I’ve always been just as in love with photography as I am with painting. Because I paint in a highly realistic style, they’re two disciplines that go hand in hand in supporting my overall aesthetic and conceptual goals.
Photography is arguably the most convincing lie of the visual arts. It intersects with cultural conditioning and social norms in a way that I find intriguing and inspiring. What I mean is, as 20th and 21st century human beings, we’ve been more or less culturally and socially trained to accept the photograph as a factual–even scientific–representation of physical reality, due to its ubiquitous use and massive omnipresence throughout our entire lives. This belief, which can approach the level of faith, presents an irresistable opportunity for manipulation of perception by illusionists and countercultural provocateurs such as myself.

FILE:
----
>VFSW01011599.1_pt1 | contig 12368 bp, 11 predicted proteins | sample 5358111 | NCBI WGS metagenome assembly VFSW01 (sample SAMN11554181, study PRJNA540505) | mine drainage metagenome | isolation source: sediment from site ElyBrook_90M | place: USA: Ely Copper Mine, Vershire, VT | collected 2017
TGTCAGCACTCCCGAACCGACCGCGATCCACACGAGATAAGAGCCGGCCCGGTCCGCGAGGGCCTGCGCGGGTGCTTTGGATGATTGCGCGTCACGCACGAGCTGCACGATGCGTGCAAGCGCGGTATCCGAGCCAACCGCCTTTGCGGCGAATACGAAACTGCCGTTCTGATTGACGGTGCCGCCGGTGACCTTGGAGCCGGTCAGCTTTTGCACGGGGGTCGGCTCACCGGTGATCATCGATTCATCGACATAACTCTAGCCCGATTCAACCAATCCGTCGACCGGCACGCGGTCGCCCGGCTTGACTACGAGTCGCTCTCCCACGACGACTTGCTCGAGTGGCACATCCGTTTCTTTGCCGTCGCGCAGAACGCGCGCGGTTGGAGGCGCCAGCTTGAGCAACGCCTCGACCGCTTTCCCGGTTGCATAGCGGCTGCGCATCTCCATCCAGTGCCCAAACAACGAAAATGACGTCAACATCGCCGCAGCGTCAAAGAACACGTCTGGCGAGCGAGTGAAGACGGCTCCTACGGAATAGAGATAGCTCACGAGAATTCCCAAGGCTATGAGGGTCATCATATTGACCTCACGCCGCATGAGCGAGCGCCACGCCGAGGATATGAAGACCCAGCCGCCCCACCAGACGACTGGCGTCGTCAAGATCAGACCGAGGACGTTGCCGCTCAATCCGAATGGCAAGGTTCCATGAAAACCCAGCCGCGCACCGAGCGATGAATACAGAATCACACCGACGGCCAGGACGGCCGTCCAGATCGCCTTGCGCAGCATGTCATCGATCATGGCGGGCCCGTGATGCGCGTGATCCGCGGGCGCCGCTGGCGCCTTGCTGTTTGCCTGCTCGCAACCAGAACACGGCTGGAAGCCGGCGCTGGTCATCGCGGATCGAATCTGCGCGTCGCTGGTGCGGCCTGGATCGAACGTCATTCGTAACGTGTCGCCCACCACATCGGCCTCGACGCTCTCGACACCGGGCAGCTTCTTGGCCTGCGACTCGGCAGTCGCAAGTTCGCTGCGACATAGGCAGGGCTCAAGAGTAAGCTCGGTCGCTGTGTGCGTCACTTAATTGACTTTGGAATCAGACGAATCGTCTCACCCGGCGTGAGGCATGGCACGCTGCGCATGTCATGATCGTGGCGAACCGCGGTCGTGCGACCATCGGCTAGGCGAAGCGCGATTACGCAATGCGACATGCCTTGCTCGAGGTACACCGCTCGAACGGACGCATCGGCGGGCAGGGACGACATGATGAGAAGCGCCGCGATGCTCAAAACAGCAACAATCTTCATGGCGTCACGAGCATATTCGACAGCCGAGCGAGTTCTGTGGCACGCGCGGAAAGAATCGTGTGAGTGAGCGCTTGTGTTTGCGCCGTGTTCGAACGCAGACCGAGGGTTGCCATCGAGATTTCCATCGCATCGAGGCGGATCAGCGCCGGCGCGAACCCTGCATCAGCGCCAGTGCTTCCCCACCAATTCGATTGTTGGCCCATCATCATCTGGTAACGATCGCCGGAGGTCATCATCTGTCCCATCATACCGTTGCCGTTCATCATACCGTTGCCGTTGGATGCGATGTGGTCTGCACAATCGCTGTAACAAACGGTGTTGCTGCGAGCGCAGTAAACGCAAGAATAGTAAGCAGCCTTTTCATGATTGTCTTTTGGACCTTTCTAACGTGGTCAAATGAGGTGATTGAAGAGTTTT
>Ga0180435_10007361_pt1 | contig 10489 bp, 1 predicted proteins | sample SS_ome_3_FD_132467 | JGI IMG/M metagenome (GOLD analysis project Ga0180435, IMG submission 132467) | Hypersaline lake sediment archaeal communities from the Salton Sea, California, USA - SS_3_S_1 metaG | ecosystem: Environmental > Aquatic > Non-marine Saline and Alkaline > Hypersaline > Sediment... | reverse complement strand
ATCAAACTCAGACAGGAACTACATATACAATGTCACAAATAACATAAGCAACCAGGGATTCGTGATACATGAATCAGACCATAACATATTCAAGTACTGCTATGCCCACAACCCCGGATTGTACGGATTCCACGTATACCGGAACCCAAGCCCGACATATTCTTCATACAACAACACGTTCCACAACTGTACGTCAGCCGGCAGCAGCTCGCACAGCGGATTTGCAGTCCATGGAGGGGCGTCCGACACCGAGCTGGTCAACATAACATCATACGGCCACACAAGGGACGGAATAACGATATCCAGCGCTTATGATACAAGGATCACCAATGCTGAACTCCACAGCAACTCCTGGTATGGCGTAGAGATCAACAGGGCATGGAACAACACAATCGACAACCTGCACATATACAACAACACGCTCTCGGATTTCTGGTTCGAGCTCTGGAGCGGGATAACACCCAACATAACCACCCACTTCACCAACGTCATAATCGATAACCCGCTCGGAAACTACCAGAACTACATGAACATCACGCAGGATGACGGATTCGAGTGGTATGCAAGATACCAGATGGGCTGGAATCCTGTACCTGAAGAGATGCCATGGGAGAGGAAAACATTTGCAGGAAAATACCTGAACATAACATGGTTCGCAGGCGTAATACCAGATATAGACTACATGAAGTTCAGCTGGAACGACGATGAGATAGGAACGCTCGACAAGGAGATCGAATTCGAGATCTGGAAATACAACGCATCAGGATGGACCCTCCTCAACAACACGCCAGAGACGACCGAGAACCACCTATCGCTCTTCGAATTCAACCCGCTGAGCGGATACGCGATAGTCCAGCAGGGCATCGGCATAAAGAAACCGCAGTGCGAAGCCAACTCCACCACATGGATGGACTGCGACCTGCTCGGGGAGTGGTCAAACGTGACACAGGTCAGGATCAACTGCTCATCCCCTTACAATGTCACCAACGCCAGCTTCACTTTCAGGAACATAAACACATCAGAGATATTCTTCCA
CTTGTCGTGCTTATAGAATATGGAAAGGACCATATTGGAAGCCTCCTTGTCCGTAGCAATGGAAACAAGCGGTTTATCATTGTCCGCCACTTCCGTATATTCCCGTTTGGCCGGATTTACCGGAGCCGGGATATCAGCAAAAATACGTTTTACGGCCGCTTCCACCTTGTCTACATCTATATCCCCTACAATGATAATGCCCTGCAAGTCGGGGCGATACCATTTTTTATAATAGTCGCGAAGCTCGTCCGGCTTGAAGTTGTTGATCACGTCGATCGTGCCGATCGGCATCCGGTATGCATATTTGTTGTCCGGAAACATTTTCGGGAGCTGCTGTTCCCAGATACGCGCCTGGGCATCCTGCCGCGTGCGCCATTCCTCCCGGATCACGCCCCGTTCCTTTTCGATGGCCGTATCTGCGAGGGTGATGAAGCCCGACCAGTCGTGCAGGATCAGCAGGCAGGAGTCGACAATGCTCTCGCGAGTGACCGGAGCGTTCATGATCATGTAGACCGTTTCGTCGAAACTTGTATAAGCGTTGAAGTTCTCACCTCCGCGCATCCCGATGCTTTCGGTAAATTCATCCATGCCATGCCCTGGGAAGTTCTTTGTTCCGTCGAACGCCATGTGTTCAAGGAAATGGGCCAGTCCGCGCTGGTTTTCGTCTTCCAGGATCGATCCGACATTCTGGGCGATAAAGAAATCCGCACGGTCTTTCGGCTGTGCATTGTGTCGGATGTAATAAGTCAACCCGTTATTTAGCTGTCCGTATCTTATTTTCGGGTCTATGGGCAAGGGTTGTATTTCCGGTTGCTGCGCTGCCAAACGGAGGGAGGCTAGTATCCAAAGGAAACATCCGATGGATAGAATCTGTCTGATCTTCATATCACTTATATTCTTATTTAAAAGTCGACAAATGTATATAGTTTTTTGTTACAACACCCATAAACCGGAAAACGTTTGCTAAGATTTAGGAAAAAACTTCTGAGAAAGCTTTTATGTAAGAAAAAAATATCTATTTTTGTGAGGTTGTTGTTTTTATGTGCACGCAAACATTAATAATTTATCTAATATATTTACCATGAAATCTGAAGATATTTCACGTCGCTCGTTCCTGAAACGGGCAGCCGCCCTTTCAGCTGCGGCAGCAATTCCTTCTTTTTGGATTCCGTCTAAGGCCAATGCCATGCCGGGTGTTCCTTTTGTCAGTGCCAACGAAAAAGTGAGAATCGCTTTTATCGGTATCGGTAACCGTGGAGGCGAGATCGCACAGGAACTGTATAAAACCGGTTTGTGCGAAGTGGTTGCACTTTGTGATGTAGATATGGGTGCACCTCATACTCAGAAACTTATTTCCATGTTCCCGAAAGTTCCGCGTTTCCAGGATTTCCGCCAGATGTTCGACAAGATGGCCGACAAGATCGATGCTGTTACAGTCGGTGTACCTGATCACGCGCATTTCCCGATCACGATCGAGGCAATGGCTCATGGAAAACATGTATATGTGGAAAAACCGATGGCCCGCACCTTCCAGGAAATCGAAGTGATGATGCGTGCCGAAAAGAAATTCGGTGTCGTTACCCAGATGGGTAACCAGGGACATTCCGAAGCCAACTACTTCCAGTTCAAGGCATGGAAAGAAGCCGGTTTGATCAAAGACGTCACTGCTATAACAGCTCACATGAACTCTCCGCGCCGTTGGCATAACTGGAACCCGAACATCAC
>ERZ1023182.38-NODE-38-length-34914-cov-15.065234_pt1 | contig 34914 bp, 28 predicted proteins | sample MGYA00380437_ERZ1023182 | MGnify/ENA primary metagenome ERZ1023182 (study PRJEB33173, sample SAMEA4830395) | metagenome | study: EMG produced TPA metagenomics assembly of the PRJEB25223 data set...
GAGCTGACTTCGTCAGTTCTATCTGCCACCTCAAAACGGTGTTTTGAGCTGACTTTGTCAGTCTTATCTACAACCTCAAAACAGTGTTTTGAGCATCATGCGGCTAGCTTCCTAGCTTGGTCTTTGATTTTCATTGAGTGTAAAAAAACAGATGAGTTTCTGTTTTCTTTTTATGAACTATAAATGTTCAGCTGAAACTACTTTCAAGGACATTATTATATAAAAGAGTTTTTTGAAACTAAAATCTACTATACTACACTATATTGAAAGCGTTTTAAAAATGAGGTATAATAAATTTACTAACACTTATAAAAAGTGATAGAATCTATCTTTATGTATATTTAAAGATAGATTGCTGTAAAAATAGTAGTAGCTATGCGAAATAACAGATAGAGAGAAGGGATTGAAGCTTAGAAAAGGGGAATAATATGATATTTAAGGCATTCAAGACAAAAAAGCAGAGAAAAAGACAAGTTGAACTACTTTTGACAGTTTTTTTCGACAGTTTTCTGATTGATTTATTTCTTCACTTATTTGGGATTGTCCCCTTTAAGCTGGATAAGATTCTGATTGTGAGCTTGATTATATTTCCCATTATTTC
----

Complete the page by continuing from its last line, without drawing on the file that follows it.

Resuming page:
Long having been an artistic obsession of mine–to subvert the audience’s assumptions and paradigms–the advent of Photoshop was a digital godsend. I’ve spent years honing my craft of button-pushing and mouse-clicking in order to take my illusions one step further into disorienting believability. Whether the end result is a reference image for a painting, or a finished piece of art in its own right, the aesthetic I attempt to achieve is the same. This is how the two mediums work in concert for my overall artistic advancement.
This practice of “wanting-to-be-believable” manipulation to the visual field is also quite important to my conceptual mission as an artist: to inspire the viewer to question everything, to dig deeply behind the limiting surface appearance of not only reality, but their own selves, to take nothing for granted. In this way, I hope to make my art the embodiment of one of my favorite quotes:
“Art is the lie that tells the truth.”
Here’s my latest experiment combining photography and digital manipulation:
And a few other favorites from recent years: